"We've never really been faced with an issue like this before," she said.
The new planning commission consists of Albert Resh, Shannon French, Thomas Simmons and Tim Robertson, with Hope serving in an ex officio capacity, she said.
On the zoning appeals board are Robert Edwards, Steven Walla, C.B. Henderson and Matthew Hull, Hope said.
Adelaide Dailey, Sylvia Kremp and Cathie Laurie were appointed to the Keedysville Historical Commission, according to Hope.
The Town Council tried to make all three of the unpaid, volunteer boards representative of Keedysville's population of about 500 people, she said.
Some area residents have expressed concerns about the burden the new development would place on the water and sewer systems, the roads and the schools in an historic and rural community.
A group calling itself Concerned Citizens of Keedysville sent a Nov. 3 letter to town attorney Robert Kuczynski charging that the town acted illegally by giving preliminary approval to the proposed development without a planning commission in place.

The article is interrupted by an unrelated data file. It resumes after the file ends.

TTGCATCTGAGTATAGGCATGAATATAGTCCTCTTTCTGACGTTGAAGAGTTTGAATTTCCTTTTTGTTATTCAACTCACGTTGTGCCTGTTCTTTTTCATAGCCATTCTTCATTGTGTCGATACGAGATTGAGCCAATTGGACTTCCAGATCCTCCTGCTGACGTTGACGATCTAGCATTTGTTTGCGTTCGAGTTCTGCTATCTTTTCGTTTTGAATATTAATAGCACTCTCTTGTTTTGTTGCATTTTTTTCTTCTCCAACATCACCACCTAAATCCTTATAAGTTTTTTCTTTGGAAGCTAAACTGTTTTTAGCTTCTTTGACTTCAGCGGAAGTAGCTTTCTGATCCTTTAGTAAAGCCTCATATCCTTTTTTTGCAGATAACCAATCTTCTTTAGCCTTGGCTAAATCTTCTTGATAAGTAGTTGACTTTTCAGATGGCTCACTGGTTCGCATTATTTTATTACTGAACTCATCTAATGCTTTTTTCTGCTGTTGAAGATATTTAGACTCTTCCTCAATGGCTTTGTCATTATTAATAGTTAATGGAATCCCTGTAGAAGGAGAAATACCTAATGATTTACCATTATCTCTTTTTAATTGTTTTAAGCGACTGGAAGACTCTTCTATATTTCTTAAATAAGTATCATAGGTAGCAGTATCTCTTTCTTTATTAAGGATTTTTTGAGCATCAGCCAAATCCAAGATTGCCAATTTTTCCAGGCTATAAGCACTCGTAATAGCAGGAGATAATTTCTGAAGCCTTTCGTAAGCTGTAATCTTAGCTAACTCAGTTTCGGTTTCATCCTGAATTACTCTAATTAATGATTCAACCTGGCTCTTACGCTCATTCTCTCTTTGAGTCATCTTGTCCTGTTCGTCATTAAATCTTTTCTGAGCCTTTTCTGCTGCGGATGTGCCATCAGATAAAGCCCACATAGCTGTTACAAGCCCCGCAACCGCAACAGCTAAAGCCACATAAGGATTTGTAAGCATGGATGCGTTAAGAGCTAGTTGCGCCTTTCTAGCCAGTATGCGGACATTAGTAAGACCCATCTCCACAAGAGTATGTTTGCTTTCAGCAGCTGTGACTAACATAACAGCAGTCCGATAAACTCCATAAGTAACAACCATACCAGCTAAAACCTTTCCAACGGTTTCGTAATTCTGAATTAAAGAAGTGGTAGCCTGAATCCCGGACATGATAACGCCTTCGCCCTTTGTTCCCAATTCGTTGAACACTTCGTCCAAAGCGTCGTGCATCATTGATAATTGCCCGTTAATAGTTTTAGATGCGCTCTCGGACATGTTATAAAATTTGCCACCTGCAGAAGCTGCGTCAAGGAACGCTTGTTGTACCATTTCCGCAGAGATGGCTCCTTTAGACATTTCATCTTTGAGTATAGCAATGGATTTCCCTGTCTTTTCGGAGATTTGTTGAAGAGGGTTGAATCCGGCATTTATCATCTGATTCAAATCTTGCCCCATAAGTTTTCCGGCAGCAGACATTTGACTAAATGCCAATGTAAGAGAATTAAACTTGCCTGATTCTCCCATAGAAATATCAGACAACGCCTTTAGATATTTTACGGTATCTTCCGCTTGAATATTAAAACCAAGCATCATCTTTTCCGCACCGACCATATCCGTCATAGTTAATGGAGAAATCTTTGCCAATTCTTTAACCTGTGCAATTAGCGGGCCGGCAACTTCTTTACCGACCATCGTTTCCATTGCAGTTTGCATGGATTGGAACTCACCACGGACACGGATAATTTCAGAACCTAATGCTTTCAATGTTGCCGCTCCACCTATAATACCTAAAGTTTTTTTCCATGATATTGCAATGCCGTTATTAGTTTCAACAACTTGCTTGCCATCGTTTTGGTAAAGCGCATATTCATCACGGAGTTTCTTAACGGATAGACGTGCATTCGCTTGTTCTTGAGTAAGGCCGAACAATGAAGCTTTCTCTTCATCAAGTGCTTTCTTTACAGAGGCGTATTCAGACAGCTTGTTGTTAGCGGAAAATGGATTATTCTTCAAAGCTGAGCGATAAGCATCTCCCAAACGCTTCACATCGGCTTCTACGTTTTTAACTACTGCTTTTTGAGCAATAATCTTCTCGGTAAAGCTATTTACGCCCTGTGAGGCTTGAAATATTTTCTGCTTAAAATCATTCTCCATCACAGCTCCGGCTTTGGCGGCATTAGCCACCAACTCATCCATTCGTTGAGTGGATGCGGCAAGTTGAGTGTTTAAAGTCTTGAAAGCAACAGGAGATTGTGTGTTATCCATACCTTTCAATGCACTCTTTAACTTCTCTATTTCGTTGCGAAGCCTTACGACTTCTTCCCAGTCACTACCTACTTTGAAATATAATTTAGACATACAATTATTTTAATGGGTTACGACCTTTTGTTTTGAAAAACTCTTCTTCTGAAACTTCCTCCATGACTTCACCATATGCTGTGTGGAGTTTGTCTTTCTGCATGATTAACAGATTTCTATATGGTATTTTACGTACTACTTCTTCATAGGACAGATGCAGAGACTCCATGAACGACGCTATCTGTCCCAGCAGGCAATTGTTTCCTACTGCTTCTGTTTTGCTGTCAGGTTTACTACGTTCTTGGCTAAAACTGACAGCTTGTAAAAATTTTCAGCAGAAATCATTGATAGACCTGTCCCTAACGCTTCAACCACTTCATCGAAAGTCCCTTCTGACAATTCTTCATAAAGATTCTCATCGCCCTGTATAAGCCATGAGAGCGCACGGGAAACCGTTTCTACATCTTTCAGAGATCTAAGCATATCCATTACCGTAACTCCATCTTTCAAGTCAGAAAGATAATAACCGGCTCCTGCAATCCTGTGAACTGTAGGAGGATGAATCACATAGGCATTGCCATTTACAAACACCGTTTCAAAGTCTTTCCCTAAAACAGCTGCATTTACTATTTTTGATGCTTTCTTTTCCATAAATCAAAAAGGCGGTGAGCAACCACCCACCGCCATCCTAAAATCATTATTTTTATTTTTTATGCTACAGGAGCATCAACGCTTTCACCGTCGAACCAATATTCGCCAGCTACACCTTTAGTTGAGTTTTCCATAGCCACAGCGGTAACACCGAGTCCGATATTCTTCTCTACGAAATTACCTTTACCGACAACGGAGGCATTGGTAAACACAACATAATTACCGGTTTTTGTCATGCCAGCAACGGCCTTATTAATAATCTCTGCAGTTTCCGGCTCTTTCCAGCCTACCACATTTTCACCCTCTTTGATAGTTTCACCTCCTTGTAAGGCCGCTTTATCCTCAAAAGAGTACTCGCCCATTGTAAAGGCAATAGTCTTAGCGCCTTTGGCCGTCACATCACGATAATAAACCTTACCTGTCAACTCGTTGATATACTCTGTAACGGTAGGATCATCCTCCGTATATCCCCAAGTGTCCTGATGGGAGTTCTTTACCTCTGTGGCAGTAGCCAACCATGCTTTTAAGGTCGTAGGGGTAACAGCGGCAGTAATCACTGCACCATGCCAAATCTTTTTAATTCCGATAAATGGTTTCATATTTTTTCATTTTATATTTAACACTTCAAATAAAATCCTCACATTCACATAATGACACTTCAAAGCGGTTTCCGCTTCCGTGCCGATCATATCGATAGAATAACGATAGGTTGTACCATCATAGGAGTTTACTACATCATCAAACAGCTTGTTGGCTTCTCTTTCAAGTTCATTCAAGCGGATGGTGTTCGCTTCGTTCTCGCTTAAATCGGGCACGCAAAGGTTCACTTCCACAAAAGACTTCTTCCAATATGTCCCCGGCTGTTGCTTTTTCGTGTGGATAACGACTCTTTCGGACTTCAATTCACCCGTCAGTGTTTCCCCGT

Concerned Citizens member Sue Gemeny said she was surprised the Town Council acted so quickly but she applauded the decision to establish the boards.
"We were glad for all three of those," Gemeny said.
Keedysville Mayor Ralph Taylor said the group's letter had "nothing in the world" to do with the Town Council's decision to create the three boards, which had been in the works for awhile.
The Planning Act of 1992 requires towns that want to exercise planning and zoning authority to update their comprehensive plans and zoning ordinances by June 1997, Maryland Office of Planning Regional Planner Bill Atkinson said.
Under state law, planning commissions must review subdivision plats and update comprehensive plans, he said.
Atkinson said he gave the town some guidance in setting up its planning commission and conducted an orientation Friday for the commission and the zoning appeals board.
Keedysville received a $7,000 grant from the Appalachian Region Commission to update its comprehensive plan, a task that hasn't been done since 1975, he said. The town will have to commit another $2,500 to the project.
The Town Council will likely select a consultant from among eight bids by the end of January, Atkinson said.